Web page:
Fareed Zakaria observes that an increasing number of democratically elected governments are abusing their powers and repressing civil rights ("The Rise of Illiberal Democracy," November/December 1997). He contends that instead of promoting elections, U.S. policy should concentrate on consolidating existing democracies that respect civil liberties, the rule of law, and a separation of powers between government institutions. Proclaiming constitutional liberalism to be a necessary precondition for "liberal democracy," Zakaria asserts that without it, elections will inevitably lead to what he calls "illiberal democracy," bringing extreme nationalism, ethnic conflict, and war. He proposes that instead of coddling illiberal democrats, the United States should endorse "liberal autocracies" in less developed nations-governments that, though not democratically elected, respect individual rights.
There are three flaws in Zakaria's argument. First, he mischaracterizes current U.S. democracy assistance, suggesting that it is aimed only at promoting elections. Second, he downplays the political repression of seemingly benevolent autocratic regimes. Third, he relies on questionable evidence to demonstrate that democratization exacerbates rather than reduces social tensions.
OPEN IS BETTER
Over the last decade, indigenous forces in Central Europe, Latin America, and parts of Africa and Asia have succeeded in pressuring their governments to democratize by demanding more political rights, less arbitrary rule, and free elections. U.S. diplomacy and assistance programs have supported this process, promoting not only elections, but also the creation of legislatures, judiciaries, executive agencies, independent media, trade unions, and a plethora of nongovernmental organizations (NGOS). In fact, the United States Agency for International Development, the primary U.S. vehicle for funding democracy promotion, spends less than 25 percent of its democracy funds on elections.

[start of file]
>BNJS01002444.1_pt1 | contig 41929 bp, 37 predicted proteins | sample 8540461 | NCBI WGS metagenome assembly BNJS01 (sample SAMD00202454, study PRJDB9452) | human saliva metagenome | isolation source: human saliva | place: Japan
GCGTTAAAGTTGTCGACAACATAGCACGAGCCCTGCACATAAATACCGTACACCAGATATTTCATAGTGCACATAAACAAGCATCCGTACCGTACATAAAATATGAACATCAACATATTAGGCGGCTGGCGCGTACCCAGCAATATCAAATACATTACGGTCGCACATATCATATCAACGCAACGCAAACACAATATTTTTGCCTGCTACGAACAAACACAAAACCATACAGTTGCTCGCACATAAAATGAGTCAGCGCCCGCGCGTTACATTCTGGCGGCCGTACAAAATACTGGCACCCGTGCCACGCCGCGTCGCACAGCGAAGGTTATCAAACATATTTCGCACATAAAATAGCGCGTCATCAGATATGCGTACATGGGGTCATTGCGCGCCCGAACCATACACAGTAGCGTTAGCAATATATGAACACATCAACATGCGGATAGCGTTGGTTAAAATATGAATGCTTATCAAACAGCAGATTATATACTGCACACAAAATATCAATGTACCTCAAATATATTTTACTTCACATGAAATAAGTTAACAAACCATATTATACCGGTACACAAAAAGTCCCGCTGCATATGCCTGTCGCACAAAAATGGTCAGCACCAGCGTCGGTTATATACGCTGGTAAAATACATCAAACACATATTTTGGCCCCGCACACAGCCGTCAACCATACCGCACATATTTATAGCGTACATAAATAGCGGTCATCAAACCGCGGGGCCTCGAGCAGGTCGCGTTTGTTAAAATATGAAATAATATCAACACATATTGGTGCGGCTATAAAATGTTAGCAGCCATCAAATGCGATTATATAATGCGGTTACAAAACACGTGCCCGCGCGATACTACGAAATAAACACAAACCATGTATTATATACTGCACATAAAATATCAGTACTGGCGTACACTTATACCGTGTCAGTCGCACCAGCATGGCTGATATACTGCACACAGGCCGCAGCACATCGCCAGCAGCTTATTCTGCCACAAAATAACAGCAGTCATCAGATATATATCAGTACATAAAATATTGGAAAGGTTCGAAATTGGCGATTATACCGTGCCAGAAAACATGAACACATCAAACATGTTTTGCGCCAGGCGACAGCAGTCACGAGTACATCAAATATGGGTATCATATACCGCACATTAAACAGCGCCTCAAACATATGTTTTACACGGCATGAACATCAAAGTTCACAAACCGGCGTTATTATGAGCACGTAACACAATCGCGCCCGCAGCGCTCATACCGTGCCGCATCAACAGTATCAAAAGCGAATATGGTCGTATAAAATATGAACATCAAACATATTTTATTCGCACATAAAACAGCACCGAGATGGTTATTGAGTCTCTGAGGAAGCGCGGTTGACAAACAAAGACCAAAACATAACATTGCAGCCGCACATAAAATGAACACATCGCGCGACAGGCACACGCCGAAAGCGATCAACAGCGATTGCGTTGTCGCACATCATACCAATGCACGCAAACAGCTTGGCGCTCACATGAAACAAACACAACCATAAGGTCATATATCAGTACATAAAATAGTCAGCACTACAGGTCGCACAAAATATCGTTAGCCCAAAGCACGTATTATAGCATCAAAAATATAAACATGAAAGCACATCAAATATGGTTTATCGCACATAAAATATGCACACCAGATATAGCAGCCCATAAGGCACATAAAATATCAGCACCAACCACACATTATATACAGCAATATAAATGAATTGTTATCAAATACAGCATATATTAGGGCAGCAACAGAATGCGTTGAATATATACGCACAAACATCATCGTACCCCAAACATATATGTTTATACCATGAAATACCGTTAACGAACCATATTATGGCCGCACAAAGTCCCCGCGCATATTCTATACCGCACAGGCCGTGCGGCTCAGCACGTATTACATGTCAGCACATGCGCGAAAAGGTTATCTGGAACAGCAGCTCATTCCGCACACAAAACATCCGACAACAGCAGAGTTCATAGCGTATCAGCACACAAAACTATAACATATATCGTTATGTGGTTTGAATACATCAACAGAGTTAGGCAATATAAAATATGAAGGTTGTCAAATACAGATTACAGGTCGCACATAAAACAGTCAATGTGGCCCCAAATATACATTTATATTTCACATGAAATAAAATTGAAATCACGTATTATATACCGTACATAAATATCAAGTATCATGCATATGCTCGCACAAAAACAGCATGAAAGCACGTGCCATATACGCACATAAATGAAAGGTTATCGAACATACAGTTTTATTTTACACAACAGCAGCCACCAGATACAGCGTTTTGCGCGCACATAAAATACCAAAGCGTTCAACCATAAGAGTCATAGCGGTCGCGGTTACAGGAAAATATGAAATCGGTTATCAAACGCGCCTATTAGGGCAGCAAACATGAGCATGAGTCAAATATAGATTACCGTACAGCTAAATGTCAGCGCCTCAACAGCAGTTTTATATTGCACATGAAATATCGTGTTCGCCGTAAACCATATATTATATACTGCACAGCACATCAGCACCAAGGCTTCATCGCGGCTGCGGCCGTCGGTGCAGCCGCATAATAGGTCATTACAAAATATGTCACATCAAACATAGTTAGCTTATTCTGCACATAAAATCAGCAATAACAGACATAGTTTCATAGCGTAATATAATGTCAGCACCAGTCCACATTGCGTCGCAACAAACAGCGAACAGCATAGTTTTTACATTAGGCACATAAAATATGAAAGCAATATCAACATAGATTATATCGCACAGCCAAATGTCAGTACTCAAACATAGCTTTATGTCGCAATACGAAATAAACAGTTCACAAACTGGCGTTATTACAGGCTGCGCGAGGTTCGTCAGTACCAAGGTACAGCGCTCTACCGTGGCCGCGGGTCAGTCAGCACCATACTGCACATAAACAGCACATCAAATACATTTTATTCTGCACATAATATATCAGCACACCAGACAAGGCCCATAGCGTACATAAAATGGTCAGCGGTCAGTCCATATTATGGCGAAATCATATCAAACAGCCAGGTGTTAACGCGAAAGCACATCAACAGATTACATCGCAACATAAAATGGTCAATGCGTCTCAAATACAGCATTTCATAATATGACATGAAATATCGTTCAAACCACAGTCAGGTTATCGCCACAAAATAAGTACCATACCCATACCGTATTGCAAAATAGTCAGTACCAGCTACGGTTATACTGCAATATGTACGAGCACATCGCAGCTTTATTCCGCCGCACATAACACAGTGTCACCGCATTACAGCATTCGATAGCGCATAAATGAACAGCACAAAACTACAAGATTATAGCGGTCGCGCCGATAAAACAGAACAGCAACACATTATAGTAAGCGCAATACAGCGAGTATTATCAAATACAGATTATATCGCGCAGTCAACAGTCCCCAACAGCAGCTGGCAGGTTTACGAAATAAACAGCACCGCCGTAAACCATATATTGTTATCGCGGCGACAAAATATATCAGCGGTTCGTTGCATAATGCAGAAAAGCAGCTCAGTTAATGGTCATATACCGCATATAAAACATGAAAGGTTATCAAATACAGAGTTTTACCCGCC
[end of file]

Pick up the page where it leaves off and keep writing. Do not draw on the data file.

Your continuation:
U.S. democracy assistance helps governments and NGOS in Africa, Central America, the Balkans, the Caucasus, Haiti, and elsewhere to institutionalize the rule of law and foster greater respect for human rights, which means building independent judiciaries and public support for their role. These and other institutions are essential to safeguarding basic freedoms, protecting ethnic and religious minorities, promoting decision-making according
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